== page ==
[image description: A distressed looking woman looks over a refrigerator shelf of partly-used and possibly-expired mustards (at least 10 different varieties are visible). Text reads, “Batch 122, Condementia, Small God of Not Cutting the Mustard”]
You can find her in cluttered fridges and crowded pantries, flanked by yesterday’s meatloaf and jars of olives so far past their best-by date that they may as well have the right to vote. Some people assume she must be a god of clutter or hoarding, because of the environments in which she tends to thrive. Others assume she is a god of thrift or poverty, because she never throws anything away. That upside-down ketchup bottle dripping its last particles of paste into the cap? That’s hers. So is that jar of mayonnaise with half a spoonful left clinging to the sides.
All of those people are wrong, as they would know if they spent any time in her company.
She’s a god of indecision. She’s a god of needing the exact right thing at the exact right time if you want to feel joy, a god of precision and obsession. And yes, she’s a god of steak sauce, although that one’s almost beside the point.
She is a neutral god. Her worshippers can be among the happiest in the world, if they know what they want and what to do when they get it; at the same time, they can be among the most miserable if no one helps them find the exact right thing that they long for so completely. She is a god of cravings and coupons, of hunting forever for the perfect solution.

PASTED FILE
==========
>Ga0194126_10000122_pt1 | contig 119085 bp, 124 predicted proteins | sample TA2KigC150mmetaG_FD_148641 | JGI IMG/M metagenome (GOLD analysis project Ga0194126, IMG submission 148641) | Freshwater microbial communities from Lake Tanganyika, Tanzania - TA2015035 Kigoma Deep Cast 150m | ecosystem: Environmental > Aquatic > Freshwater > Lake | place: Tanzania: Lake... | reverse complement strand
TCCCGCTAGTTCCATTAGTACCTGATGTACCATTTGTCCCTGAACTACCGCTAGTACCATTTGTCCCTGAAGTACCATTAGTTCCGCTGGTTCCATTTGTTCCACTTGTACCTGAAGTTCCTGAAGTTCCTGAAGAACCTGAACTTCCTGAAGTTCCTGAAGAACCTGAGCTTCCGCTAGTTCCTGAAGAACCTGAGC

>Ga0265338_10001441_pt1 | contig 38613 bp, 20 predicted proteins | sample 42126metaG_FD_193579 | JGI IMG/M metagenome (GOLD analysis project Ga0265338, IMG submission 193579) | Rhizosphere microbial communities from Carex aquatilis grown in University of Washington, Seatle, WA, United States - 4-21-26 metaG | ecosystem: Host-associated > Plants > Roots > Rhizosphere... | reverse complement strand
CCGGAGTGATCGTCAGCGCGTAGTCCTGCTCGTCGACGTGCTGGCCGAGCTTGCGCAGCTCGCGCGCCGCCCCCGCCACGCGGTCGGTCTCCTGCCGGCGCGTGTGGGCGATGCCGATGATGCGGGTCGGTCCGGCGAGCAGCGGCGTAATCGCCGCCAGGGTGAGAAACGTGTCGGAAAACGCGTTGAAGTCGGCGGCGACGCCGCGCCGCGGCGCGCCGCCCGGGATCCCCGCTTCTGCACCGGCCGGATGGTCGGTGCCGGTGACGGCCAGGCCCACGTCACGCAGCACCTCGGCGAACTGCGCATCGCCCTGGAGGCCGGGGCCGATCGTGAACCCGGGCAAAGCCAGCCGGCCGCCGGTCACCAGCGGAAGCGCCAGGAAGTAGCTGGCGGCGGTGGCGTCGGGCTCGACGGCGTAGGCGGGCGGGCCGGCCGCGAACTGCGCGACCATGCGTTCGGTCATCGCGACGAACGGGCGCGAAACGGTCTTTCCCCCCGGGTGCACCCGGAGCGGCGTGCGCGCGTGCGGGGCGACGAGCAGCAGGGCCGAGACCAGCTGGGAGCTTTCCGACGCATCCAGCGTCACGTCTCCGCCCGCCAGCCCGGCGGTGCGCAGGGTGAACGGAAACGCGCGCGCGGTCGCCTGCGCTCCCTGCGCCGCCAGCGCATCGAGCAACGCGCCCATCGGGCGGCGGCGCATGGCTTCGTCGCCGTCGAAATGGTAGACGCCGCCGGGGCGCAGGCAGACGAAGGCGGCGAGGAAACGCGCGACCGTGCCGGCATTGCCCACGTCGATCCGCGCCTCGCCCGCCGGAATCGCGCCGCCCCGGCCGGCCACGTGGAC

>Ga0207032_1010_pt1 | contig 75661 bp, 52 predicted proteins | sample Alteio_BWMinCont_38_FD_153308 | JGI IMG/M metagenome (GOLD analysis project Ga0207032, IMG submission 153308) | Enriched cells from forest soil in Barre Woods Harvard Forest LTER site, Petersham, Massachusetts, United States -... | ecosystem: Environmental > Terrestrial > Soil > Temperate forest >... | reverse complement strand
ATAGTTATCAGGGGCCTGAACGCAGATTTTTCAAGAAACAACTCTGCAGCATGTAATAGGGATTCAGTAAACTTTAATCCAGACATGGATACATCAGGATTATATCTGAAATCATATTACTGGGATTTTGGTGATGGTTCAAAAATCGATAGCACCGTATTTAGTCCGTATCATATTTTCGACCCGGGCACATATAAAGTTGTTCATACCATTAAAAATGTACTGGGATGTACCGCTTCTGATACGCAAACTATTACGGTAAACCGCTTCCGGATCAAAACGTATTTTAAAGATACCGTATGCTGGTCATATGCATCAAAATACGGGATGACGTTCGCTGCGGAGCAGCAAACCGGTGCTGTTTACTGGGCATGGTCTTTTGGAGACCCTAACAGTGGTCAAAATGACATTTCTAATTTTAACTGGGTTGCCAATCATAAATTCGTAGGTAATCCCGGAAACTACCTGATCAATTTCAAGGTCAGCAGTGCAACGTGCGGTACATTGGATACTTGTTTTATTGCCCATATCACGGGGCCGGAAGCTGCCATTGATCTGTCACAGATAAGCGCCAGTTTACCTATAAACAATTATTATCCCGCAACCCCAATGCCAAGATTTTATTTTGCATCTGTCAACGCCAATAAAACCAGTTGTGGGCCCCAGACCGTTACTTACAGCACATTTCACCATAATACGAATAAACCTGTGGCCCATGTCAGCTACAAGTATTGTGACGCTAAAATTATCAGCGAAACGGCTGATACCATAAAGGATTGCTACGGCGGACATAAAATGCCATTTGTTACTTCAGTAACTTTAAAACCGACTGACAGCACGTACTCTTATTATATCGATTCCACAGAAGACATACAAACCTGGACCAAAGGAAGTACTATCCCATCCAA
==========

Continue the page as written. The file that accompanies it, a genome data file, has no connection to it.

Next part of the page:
If you pray to her, pray also that you find it, for once Condementia has her schmear on someone’s soul, she very rarely comes completely clean.
Still, it can’t be denied that she’s delicious. Her followers are always hungry, never full, and yet their mouths are always filled with the precise right thing, and they never want for more than she provides.
Artist Lee Moyer (13th Age, Cursed Court) and author Seanan McGuire (Middlegame, Every Heart a Doorway) have joined forces to bring you icons and stories of the small deities who manage our modern world, from the God of Social Distancing to the God of Finding a Parking Space.
Join in each week on Monday, Wednesday, and Friday for a guide to the many tiny divinities: